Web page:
Mary was one of the invited experts who taught on the third thematic workshop on textile conservation principles and practice at the International Institute for Conservation (IIC) International Training Centre for Conservation (IIC-ITCC) at the Palace Museum, Beijing, China in November 2017. Twenty-three mid-career conservation professionals, representing a wide range of backgrounds from around the world, were selected to attend this intensive workshop which took place in the newly established and very impressive ‘Hospital for Conservation'. Fellow lecturers included Sarah Staniforth (President of IIC) , Dr Dinah Eastop, Dr Austin Nevin and Diana Collins, together with Dr Shan Jixiang, Director of the Palace Museum, Dr Song Jirong, Vice-Director of the Palace Museum and Dr Shi Ningchan from the Palace Museum. THe programme started by focusing on current approaches to preventive conservation and non-destructive analysis of textiles followed five days exploring key principles and themes in the practice of textile conservation. The workshop was the precursor to the ‘Unroll and Unfold: Preserving Textiles and Thangkas to Last’ symposium held in Hong Kong on 24-25 November 2017 and jointly presented by IIC, Palace Museum and Leisure and Cultural Services Department in Hong Kong. Mary was a key note speaker at this symposium, speaking on 'Material Memories: cloth, clothing and conservation'.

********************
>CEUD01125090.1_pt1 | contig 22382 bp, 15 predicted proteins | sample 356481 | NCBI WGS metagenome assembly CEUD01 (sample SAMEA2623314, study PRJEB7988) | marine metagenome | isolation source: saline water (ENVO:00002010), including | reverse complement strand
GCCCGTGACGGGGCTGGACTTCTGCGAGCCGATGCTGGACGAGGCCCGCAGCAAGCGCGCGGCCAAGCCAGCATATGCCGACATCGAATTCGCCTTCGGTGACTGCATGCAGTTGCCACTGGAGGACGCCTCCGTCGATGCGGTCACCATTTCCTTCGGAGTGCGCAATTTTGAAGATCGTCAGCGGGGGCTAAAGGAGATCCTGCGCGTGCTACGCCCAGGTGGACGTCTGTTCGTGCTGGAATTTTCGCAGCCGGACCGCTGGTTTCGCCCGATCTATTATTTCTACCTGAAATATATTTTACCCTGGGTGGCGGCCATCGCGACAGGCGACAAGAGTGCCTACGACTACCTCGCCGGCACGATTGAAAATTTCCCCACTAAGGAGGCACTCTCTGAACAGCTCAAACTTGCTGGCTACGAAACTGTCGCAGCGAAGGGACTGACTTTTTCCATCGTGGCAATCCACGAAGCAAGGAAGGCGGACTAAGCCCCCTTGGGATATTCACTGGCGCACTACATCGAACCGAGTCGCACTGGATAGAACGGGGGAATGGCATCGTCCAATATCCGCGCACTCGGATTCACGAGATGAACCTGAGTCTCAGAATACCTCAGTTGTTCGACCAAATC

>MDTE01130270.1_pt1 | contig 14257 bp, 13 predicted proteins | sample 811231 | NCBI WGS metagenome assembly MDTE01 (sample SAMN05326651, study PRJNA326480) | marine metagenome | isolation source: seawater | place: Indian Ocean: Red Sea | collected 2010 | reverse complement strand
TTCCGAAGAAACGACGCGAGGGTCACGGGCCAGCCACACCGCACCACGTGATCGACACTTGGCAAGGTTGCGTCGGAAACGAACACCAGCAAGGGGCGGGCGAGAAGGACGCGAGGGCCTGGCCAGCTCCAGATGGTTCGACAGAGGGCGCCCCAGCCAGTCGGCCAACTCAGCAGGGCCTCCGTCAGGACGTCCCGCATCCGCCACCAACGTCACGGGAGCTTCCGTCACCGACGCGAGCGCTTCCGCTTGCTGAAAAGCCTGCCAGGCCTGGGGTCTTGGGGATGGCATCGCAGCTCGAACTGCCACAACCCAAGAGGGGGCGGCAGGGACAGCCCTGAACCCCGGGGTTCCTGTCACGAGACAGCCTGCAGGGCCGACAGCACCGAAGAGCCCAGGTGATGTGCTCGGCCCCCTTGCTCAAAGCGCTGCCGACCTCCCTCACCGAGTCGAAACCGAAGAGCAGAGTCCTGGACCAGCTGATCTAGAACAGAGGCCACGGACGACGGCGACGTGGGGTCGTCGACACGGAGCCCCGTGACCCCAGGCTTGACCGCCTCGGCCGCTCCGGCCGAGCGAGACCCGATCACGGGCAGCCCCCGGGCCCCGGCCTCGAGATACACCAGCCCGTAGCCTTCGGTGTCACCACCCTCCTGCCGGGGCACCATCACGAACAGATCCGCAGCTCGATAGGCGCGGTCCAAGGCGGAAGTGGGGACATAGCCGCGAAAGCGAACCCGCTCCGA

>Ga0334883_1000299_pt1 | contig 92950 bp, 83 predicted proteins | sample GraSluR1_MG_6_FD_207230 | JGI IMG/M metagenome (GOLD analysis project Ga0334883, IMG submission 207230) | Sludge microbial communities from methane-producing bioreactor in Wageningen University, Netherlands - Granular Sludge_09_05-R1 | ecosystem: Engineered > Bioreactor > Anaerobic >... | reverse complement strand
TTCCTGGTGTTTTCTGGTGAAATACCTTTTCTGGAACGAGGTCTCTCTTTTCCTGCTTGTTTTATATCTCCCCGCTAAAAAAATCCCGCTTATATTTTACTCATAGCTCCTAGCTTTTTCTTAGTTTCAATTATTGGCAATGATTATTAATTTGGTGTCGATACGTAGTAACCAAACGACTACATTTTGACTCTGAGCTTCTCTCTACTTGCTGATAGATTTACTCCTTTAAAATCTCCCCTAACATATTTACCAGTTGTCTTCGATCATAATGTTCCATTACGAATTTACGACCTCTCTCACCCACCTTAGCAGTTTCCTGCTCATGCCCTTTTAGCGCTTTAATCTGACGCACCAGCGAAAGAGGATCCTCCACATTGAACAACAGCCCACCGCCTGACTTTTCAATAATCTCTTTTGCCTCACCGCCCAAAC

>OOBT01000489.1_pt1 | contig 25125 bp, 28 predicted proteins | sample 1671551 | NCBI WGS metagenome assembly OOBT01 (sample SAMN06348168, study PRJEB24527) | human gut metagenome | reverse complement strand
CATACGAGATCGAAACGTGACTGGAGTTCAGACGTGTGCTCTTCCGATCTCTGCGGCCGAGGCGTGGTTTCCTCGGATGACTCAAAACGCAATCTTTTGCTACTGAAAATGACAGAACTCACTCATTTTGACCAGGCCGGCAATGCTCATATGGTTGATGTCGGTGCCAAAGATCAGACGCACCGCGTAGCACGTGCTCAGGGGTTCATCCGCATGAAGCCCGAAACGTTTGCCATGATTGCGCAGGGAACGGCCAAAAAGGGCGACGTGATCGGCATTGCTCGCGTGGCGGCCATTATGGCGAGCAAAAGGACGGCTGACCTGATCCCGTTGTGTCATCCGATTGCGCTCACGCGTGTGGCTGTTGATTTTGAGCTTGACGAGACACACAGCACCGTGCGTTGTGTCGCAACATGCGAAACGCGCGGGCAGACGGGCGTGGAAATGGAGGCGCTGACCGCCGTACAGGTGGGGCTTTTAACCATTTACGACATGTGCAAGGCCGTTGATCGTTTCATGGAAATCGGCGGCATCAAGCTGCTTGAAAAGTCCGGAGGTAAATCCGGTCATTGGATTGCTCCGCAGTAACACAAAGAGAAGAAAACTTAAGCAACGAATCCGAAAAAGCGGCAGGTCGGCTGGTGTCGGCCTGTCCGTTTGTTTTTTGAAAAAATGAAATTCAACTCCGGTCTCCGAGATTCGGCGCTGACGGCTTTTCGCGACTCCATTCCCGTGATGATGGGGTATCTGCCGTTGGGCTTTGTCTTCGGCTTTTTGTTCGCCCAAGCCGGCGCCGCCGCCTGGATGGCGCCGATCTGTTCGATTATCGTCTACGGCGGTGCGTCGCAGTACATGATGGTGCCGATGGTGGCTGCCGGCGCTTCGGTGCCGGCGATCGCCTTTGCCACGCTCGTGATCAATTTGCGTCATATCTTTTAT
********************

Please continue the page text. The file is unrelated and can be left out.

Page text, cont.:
Mary has undertaken curatorial and conservation consultancies for a number of museums and collections. She was Monument Fellow at York Castle Museum in 2011-2012, working on a knowledge transfer project with colleagues and helping to raise awareness of the textile collection. She lectures regularly to universities and professional organisations in this country and abroad. She is a member of the Editorial Board of Textile History having previously been a joint Editor,
Mary is Director of the MA International Cultural Heritage Management; see https://www.dur.ac.uk/archaeology/postgraduate/taughtprogrammes/maichm/.
Mary teaches elements of preventive conservation and an introduction to textiles on the MA Conservation of Archeological & Museum Objects.
She also convenes the Museum Communication module on the MA Museum & Artefact Studies which results in public engagment through collections. The 2016-17 museum communication projects focused on time and decay in the museum. The exhibition DECAY! opened at Palace Green Library Durham on 16 June 2017. The learning pack for teachers to use to introduce school students to the subject of time was launched at the same time. The 2017-2018 projects will be exploring the subjects of Meij Japan and women in archaeology.